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Banks: Back to Risky Business?

J.P. Morgan’s $2 billion trading blunder may be embarrassing for the bank, but for regular investors still scarred by the 2008 financial crisis it raises a broader concern: Has risky trading returned to Wall Street?

J.P. Morgan CEO Jamie Dimon / Photo: Getty Images

J.P. Morgan’s losses stem from so-called derivatives, complex financial instruments that banks use both to hedge risk and speculate. The bank said on Thursday that it made a series of aggressive bets on the continued economic recovery using derivatives tied to the values of corporate bonds,  but that they backfired last month. Derivatives, of course, are the same investments widely credited with playing a major role in the near collapse of the global banking system four years ago; they’ve been under scrutiny from Congress and regulators ever since.

While regular investors may see J.P. Morgan’s misfire as a return to the reckless trading practices of the mid-2000s, some market pros counter that those strategies never really went away. So far this year, outstanding derivatives pegged to bonds amount to $27 trillion, according to the Depository Trust & Clearing Corporation. That’s down from $29 trillion at the end of last year, but above $25 trillion in 2009, when the market bottomed out.

Banks, in other words, may be scaling back on risk in other areas, but they aren’t curbing the use of derivatives. “Just about every size bank uses some sort of derivative to manage at least their interest-rate risk,” says Jonathan Miller, head of derivative strategy at Waverly Advisors, an investment research firm in Corning, N.Y.

This latest Wall Street stumble comes as many investors remain jittery about the market in general, and banks and brokerages in particular. Investors withdrew more than $163 billion from domestic stock funds over the 11 month-period through March, according to the latest data from the Investment Company Institute. Meanwhile, more than half of investors say they don’t trust banks, according to a recent study by Edelman, a global public relations firm. J.P. Morgan’s trading losses will likely harden those feelings, says Jim Leonard, senior securities analyst at Morningstar. “It’s definitely scared people – there are some jitters out there and rightfully so.”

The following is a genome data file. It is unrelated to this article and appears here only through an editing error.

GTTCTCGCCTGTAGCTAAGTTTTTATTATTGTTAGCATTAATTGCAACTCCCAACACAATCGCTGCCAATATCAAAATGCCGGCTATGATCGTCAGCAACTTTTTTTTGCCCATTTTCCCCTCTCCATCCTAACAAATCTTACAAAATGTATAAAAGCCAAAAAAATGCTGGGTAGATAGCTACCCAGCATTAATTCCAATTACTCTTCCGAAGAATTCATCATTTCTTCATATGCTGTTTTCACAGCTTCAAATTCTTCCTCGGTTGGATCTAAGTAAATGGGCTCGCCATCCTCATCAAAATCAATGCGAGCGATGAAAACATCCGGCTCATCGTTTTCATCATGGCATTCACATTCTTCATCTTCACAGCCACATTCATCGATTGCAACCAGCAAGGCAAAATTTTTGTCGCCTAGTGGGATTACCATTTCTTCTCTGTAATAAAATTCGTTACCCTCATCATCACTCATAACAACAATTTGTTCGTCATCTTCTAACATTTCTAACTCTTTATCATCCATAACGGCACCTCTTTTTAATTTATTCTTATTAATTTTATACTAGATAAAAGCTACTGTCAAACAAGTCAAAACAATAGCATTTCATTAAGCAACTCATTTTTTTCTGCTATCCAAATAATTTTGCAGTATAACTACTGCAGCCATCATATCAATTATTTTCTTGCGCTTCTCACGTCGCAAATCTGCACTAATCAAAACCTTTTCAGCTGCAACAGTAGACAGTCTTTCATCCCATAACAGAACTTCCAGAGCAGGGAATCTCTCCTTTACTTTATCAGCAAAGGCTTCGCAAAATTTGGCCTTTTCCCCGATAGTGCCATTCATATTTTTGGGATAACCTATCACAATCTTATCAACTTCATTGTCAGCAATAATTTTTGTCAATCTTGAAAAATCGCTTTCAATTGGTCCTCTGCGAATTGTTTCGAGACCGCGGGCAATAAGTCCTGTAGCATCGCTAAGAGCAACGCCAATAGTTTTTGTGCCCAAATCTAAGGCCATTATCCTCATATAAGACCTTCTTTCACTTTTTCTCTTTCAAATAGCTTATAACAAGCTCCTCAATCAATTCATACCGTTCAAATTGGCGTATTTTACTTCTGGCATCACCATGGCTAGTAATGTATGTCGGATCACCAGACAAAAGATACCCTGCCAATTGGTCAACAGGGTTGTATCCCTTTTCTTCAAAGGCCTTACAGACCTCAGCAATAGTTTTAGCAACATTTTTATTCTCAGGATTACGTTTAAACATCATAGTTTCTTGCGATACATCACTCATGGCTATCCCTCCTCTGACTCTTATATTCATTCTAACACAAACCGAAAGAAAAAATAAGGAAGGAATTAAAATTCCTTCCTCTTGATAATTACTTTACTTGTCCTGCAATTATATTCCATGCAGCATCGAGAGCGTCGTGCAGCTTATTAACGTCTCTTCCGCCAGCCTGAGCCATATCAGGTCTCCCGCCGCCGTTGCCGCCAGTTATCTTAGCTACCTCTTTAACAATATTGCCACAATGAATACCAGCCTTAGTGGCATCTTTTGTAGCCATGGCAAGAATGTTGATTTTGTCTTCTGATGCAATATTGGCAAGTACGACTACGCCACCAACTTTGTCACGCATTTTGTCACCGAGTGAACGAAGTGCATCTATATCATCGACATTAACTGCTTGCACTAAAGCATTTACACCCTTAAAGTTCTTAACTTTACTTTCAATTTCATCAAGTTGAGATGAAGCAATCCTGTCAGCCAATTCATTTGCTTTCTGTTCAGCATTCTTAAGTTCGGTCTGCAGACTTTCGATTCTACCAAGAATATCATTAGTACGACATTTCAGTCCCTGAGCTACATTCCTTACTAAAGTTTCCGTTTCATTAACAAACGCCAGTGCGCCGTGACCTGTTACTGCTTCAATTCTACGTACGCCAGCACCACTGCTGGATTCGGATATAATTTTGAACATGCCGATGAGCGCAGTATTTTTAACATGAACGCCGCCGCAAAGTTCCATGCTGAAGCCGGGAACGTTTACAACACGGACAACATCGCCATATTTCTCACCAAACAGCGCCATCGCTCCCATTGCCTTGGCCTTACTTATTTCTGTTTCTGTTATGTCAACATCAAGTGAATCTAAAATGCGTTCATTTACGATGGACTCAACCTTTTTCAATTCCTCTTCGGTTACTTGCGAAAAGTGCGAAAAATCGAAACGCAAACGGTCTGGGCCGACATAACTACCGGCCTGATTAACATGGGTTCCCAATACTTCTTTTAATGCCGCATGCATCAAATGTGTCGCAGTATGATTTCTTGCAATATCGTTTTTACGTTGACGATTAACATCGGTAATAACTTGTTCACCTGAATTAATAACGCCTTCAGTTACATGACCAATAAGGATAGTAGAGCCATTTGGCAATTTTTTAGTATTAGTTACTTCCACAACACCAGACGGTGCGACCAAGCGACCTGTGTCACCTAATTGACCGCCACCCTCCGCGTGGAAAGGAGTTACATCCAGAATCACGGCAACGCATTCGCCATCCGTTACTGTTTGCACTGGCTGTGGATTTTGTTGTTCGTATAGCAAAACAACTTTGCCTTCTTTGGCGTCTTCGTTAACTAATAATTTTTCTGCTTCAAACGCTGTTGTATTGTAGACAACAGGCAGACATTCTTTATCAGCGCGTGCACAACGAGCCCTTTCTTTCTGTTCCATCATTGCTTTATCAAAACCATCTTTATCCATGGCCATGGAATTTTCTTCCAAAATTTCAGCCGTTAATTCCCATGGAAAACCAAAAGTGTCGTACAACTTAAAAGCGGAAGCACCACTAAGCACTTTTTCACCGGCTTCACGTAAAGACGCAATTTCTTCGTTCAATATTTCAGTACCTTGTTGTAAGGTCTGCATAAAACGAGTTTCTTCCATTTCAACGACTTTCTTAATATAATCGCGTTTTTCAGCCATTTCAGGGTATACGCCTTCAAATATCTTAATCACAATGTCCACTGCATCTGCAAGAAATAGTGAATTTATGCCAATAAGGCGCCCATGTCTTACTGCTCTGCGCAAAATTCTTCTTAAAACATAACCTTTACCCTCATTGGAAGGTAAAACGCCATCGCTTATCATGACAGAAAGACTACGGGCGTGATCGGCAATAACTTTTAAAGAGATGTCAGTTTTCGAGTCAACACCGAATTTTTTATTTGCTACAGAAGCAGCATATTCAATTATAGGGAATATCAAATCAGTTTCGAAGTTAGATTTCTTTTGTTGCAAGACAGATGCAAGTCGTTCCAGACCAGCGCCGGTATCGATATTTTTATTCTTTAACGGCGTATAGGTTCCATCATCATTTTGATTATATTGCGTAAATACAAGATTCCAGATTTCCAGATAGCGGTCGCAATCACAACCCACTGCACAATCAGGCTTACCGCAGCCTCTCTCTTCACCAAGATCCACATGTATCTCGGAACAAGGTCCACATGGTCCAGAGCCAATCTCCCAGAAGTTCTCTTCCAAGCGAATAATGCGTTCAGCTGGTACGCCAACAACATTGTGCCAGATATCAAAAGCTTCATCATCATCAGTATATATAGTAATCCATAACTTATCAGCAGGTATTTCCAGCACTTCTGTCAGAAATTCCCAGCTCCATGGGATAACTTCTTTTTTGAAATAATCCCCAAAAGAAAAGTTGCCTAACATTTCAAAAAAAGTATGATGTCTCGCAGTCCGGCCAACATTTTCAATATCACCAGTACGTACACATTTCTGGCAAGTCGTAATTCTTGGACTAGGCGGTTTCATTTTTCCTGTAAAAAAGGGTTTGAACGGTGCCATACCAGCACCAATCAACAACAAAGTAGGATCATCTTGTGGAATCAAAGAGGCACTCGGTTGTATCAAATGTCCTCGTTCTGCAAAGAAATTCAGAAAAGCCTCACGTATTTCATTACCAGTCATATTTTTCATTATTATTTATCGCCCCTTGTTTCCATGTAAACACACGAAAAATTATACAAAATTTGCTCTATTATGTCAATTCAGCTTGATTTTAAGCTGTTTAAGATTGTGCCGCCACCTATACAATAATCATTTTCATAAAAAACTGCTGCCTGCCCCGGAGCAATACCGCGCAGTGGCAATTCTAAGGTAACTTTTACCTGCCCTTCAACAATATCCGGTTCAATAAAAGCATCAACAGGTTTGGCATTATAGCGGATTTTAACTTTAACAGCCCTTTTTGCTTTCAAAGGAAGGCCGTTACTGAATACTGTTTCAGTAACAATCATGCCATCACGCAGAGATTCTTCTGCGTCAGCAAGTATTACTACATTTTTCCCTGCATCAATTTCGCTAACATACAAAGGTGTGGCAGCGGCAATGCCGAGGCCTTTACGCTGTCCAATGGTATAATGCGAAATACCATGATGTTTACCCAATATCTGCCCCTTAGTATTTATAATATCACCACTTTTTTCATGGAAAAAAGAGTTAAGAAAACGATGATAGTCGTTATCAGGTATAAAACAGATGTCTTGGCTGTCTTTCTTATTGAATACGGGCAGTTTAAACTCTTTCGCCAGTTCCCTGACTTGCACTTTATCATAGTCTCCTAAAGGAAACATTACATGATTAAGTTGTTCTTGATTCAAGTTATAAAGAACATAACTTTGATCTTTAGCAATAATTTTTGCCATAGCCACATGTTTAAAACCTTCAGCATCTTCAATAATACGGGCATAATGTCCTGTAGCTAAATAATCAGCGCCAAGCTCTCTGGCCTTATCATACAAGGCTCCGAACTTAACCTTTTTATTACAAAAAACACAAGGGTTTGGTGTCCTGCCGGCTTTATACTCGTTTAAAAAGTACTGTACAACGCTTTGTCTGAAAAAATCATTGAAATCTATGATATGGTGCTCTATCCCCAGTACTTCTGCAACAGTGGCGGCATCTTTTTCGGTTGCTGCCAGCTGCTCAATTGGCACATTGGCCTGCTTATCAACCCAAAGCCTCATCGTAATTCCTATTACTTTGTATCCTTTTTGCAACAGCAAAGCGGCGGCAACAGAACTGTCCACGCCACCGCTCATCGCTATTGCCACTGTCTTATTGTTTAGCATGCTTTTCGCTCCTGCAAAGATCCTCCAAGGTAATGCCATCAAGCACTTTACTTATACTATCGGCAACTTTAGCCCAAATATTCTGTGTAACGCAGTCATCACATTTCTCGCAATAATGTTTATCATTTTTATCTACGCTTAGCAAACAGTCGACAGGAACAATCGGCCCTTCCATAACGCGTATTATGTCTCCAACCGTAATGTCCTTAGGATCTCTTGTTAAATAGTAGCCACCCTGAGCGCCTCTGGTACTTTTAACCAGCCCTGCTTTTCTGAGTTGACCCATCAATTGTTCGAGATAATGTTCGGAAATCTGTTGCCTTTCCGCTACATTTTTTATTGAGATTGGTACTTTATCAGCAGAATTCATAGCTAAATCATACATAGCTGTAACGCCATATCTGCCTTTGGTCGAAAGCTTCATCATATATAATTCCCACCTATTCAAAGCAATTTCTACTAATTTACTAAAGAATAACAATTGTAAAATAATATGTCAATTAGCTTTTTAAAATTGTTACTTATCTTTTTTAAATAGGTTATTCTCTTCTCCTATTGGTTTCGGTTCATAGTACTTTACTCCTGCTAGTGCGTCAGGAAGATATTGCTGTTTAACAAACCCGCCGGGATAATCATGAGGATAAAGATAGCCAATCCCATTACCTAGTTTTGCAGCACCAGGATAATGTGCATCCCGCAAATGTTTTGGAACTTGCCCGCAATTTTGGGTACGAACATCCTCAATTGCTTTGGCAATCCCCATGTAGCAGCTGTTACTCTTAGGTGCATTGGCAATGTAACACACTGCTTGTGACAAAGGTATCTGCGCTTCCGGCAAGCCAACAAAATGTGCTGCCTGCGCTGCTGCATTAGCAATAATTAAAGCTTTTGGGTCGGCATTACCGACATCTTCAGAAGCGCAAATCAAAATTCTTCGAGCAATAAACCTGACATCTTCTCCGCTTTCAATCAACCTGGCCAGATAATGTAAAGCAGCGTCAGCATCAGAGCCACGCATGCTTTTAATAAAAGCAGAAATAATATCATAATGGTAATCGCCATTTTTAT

It also comes just weeks before new legislation aimed at reining in banks’ trading practices goes into effect. The Volcker rule, scheduled to kick in this July, seeks to limit risky trading among banks that receive deposits from consumers. Banks have fought against the rule, claiming it would hurt liquidity. (On a conference call Thursday, J.P. Morgan CEO Jamie Dimon said the trades leading to the $2 billion loss did not violate the new rules.)

Should investors fear more trading blow-ups ahead? Experts say it’s unclear whether J.P. Morgan’s misstep is an isolated event, but they predict it could sideline more investors — at least for now.  Unless an investor has a large appetite for risk, they’re better off steering clear of banks, says Peter Cohan, president of a financial consulting firm who tracks financial stocks. “[It’s] a big red warning flag to anyone who thinks that it’s safe to dip their toes back in the shark-infested waters of bank investing,” he says.

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    • According to my estimates and using the known fact of the index betting, I conclude, from the following facts:
      “The Markit CDX NA IG 9 index maturing in 2017 stood at 128 on May 10, just before Dimon announced the losses, up from 112 at end-March, according to Markit. Higher values for the index indicate the market sees credit quality as having deteriorated, which hurts JPMorgan. On May 11, the index jumped to 139, and on Wednesday, it traded near 150.”,
      that Chase has exposure of at list $50 Billions, in order to lose $2-3 Billions so far.

    • Back? Did you say, back?

      I don’t thing the TBTF banks ever left the Hotel Risky Bidness.

    • Why shouldn’t the banks go back to risky business? TARP demonstrated that the federal government is perfectly willing to socialize their losses and remove all moral hazard associated with risk. This is exactly why “too big to fail” is an abomination that this country should refuse to acknowledge. The best defense against improper risk is to allow the Darwinian mechanism of the market kill off those that are “too big to fail” but are also “too stupid to live”.

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